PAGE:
Case Study The total amount of electrical power in a vehicle is determined by the capacity of the alternator. The power must serve over 20 subsystems, such as the stereo, the engine, and the instrument panel. These subsystems are developed and controlled by separate “chimney” organizations, and power allocations must be made for each subsystem. The problem was, in this vehicle program, when the requirements of all the chimneys and teams were added up, they equaled 125 percent of the capacity of the alternator. Keith, who had recently taken over as head of this vehicle program (which had made changes in direction and was behind schedule to begin with), called a meeting of the Program Steering Committee designed to resolve this conflict and reach a compromise. However, many of the chimney representatives who were members of the team came to this meeting with instructions from their bosses [who, incidentally, did their performance appraisals] not to make any compromises, but to make certain that their chimney “got what it needed” and “didn’t lose out.” After Keith presented the group with the problem and the need to reach a compromise solution, their response surprised him: “It’s not our problem,” they replied, “it’s your problem.”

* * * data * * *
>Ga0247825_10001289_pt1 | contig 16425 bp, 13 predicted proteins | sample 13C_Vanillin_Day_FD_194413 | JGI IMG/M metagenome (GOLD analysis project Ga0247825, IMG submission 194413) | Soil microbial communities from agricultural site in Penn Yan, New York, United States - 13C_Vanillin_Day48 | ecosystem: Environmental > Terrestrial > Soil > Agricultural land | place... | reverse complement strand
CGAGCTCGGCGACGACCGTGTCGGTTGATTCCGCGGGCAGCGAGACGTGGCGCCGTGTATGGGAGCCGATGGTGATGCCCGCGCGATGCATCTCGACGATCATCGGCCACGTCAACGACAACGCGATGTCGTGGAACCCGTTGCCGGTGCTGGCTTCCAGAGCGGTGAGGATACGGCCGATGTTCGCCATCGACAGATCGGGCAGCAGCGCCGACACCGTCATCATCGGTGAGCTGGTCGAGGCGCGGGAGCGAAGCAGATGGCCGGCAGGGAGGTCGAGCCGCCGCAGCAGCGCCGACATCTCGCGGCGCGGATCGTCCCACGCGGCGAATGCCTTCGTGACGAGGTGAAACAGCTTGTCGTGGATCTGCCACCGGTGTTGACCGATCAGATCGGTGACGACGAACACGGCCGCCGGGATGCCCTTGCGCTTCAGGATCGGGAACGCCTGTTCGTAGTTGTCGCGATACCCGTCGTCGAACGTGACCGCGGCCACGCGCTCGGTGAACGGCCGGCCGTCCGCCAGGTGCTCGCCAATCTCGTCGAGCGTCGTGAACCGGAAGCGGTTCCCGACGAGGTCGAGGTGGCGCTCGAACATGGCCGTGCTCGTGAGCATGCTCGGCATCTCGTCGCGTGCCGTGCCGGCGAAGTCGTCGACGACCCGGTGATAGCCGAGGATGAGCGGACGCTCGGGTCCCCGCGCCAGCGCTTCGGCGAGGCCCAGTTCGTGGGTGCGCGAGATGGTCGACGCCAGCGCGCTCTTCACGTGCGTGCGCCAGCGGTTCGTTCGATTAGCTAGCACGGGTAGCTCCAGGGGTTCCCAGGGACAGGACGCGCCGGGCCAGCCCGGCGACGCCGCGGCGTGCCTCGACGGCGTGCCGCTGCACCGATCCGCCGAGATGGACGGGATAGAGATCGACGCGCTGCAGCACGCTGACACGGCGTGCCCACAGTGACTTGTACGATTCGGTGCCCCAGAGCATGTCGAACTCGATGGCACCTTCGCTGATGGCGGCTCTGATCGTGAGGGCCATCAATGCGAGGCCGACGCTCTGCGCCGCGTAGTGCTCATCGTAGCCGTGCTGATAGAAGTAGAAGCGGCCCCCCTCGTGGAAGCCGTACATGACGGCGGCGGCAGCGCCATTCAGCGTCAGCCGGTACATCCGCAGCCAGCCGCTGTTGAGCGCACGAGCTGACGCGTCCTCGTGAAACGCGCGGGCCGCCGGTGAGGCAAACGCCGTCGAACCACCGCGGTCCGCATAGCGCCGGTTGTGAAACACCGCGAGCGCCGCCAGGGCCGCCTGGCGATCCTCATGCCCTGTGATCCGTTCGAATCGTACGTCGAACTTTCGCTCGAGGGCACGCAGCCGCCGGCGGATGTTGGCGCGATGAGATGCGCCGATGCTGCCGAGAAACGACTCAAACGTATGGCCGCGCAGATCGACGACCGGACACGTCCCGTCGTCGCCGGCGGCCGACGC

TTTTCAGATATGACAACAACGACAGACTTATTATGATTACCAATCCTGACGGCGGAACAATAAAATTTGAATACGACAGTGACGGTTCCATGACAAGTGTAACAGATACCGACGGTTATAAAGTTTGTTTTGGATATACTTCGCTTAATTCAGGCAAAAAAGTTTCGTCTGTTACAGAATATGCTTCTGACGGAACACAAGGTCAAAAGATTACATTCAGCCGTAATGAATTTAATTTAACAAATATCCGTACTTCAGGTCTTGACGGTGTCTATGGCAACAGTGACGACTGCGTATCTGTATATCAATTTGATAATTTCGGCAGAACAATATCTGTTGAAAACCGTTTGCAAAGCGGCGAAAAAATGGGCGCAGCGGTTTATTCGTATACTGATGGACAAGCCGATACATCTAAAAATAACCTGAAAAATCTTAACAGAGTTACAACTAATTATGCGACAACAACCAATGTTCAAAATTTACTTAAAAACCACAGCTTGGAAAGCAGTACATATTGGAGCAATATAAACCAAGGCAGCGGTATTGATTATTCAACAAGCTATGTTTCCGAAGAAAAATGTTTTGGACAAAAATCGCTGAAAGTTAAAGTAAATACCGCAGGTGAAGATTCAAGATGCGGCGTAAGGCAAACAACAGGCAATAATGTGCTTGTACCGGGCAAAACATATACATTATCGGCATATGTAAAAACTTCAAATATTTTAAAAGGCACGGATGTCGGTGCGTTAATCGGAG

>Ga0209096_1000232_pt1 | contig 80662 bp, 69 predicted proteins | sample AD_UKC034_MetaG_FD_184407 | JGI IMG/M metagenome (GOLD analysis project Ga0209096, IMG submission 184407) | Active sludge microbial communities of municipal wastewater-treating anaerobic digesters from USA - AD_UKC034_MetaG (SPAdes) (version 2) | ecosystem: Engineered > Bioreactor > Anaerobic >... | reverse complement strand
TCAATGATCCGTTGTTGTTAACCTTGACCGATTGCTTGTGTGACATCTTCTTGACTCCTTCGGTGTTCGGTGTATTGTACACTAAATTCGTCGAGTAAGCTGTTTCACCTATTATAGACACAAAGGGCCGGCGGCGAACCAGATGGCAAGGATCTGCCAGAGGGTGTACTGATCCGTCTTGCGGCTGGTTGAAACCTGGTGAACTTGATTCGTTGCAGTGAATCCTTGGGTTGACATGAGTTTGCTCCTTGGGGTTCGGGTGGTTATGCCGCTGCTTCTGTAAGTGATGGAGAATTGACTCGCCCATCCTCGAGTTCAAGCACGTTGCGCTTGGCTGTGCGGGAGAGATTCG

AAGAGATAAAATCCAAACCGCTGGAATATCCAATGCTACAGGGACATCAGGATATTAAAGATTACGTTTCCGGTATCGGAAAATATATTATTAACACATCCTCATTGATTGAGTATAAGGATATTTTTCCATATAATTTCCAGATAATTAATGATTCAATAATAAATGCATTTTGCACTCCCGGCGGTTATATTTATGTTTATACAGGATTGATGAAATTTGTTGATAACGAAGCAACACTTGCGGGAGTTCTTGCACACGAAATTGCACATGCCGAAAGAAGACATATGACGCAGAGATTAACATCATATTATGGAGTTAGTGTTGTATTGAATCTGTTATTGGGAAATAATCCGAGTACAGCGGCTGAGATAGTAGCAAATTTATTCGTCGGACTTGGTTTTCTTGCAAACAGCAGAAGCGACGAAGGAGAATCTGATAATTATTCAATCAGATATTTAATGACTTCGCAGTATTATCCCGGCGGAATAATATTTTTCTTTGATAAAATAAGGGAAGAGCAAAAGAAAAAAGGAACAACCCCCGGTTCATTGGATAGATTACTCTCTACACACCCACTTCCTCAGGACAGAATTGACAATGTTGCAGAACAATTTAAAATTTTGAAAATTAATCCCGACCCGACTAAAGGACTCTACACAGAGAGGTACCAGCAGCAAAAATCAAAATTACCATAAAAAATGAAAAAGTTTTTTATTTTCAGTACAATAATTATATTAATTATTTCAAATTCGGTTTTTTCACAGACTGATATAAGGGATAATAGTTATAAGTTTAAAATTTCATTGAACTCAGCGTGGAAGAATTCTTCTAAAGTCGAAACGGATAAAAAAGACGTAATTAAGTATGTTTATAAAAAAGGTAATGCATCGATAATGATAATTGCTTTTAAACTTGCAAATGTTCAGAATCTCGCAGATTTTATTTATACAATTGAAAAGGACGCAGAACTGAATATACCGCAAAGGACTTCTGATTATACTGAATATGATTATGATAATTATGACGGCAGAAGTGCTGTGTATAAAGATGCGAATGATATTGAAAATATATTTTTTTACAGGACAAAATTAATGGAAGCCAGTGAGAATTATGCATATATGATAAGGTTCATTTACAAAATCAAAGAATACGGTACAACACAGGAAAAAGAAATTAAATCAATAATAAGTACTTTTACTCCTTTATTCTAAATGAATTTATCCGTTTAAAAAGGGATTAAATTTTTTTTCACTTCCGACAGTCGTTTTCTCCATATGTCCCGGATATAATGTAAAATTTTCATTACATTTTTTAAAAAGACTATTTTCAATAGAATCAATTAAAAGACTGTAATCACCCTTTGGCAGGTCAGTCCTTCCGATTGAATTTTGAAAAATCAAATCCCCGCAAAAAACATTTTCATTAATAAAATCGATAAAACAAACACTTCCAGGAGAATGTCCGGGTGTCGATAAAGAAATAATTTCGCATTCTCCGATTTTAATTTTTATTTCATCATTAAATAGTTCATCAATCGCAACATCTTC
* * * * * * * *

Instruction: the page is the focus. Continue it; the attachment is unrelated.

Questions As directed by your instructor, answer the following questions individually or as a group.
1. What advice would you give Keith for dealing with the Program Steering Committee?
2. Which other key stakeholders should Keith deal with? What advice would you give him for dealing with these other key stakeholders?
3. If Keith could “turn back the hands of time,” what advice would you have given him at the beginning of this project? Be as specific as possible in your advice.
Quinn, Robert E., David Bright, Sue Faerman, Michael Thompson, Michael McGrath. Becoming a Master Manager: A Competing Values Approach, 6th Edition. Wiley, 2015-01-05. VitalBook file.